NGOs Urge Global Defense of Doctors Pressured to Force-feed Hunger-strikers

Letter to World Medical Association mentions Israeli legislation aimed at stopping Palestinian prisoners' strike among 'attacks on physicians' integrity, ethics.'

Ido Efrati
Ido Efrati
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Palestinians pray by the West Bank separation barrier on June 6, 2014, during a demonstration in support of hunger-strikers.
Palestinians pray by the West Bank separation barrier on June 6, 2014, during a demonstration in support of hunger-strikers.Credit: AFP
Ido Efrati
Ido Efrati

As the Palestinian prisoners' hunger strike enters its 55th day while the Knesset advances legislation to allow their force-feeding, human rights NGOs on Wednesday sought international aid in the fight against the move in Israel and elsewhere.

Force-feeding involves the use of physical pressure on hunger-strikers. At times it is carried out while the prisoner is strapped to a special chair.

In a letter to the World Medical Association, the leading international authority on medical ethics, human rights organizations stated, "In the face of this onslaught on medical integrity and ethics it is crucial that the leadership of the medical community – the WMA – take a clear and immediate position, and publicly denounce those attempts."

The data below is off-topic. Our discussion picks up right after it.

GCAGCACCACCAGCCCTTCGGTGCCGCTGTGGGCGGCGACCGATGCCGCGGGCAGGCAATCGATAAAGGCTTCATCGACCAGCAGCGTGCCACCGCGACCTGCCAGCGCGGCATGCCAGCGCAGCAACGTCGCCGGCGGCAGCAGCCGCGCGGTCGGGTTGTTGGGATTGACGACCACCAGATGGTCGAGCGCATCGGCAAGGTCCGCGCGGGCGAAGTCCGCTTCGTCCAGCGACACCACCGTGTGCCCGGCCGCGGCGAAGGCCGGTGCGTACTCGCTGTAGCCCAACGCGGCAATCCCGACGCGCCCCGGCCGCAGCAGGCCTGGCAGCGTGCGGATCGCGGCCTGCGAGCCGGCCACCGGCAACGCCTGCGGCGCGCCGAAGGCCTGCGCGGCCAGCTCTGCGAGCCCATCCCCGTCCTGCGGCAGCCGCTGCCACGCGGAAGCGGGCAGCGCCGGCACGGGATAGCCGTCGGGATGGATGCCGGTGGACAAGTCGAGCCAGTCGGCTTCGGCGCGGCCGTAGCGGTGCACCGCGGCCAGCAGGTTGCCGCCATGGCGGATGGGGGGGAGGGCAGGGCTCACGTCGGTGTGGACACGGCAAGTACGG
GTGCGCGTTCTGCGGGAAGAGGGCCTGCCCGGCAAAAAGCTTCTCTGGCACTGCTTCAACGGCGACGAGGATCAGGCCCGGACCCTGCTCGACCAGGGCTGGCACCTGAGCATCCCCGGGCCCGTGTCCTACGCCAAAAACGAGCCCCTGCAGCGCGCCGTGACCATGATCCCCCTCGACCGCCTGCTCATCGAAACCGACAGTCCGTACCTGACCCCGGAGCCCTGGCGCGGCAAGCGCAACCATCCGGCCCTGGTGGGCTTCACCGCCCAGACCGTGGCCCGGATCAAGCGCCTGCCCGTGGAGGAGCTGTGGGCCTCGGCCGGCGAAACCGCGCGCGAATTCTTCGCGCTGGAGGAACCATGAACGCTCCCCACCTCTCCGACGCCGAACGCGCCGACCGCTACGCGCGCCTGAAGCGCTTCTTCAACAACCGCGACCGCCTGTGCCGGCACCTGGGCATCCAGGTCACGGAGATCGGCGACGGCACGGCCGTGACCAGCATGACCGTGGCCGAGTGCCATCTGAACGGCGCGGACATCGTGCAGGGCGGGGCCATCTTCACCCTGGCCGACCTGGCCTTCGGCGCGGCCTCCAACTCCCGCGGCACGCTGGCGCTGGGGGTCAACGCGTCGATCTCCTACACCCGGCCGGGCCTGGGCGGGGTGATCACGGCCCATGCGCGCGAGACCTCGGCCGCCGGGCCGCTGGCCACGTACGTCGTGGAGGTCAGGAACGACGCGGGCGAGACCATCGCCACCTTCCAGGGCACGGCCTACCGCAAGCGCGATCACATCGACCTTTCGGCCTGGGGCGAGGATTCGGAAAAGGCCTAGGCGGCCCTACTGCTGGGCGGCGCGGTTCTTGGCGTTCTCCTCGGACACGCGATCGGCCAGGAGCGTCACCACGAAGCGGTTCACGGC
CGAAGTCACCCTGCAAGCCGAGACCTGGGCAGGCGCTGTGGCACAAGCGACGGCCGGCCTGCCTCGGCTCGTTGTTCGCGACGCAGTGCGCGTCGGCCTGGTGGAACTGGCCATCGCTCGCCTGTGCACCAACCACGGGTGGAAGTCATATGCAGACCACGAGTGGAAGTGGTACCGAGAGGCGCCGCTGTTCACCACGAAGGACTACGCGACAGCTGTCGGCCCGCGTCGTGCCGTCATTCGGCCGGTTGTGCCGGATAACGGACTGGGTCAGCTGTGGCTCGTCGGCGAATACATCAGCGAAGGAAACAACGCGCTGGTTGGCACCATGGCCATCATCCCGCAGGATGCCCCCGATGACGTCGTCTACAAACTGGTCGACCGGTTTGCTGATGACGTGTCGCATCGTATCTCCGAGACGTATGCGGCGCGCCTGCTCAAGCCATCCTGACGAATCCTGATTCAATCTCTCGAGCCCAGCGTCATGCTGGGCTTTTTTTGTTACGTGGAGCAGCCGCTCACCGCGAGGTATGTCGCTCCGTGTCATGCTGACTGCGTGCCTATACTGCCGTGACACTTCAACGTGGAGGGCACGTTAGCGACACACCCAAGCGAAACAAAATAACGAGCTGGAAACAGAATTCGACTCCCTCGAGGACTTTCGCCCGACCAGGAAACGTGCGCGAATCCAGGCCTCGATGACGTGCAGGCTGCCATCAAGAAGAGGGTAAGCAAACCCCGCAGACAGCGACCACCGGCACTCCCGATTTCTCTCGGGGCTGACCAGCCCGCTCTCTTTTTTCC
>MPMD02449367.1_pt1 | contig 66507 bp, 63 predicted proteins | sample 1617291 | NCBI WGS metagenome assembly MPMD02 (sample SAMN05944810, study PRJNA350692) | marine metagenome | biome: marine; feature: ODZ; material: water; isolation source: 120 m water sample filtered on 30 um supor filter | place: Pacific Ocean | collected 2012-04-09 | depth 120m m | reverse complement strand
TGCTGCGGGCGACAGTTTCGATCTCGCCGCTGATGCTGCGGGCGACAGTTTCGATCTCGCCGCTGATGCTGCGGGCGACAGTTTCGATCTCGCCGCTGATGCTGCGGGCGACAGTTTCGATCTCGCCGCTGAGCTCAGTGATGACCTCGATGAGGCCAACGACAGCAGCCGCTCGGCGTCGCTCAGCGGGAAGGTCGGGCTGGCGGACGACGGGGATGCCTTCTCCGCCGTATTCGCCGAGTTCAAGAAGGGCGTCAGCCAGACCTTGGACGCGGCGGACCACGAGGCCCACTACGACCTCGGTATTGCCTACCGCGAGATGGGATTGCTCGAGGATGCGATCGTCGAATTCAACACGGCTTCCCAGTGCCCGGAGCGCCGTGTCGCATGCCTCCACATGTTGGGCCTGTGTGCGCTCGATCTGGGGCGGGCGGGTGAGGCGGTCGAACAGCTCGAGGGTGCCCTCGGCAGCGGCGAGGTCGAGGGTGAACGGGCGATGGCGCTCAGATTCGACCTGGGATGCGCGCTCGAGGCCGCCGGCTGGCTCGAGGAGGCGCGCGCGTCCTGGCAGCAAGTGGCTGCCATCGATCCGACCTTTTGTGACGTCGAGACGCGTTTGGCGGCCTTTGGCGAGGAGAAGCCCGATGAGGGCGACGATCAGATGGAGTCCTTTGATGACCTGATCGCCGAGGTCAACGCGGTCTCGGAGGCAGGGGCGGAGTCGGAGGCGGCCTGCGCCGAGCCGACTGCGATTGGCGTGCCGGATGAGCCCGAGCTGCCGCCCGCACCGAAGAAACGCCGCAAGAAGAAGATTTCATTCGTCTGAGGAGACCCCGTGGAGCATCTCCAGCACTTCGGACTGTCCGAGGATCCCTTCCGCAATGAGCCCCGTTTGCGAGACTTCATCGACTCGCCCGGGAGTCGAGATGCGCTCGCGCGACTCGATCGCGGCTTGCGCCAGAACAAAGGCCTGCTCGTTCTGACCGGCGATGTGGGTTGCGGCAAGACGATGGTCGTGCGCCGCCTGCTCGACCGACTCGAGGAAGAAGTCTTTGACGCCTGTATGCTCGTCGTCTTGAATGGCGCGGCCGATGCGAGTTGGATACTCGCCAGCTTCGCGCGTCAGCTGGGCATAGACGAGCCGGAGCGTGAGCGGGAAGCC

The WMA has addressed the issue of force-feeding several times, declaring that physicians are forbidden from taking any part in the practice. In its 1975 Tokyo Declaration, the association asserted that physicians must respect a hunger-striking prisoner's right to reject attempts to feed him by special procedures. In follow-up statements in 1991 and 2006, the WMA affirmed that force-feeding can never be ethical.

The letter mentions the current Israeli legislation, which the Knesset Interior Committee on Tuesday sent to the Knesset for final approval. The NGOs say the bill is being pushed through with unprecedented haste while the Palestinian hunger strike against administrative detention goes forward. The letter also denounces force-feeding of hunger-striking prisoners by the Americans at Guantanamo, and for a long time by the Turks in their prisons.

The NGOs signing the letter come from Italy, South Africa, Belgium, Turkey, Germany, Holland, United States, Britain and Israel. They argue that their appeals to government authorities are not sufficient to stop force-feeding, thus they are asking the WMA "to directly confront the issue and to publicly address relevant governments and authorities, demanding that they respect medical autonomy and ethics and refrain from allowing, condoning, legalizing or urging for force-feeding. The practice is and should be unequivocally recognized as torture or cruel, inhuman or degrading treatment."

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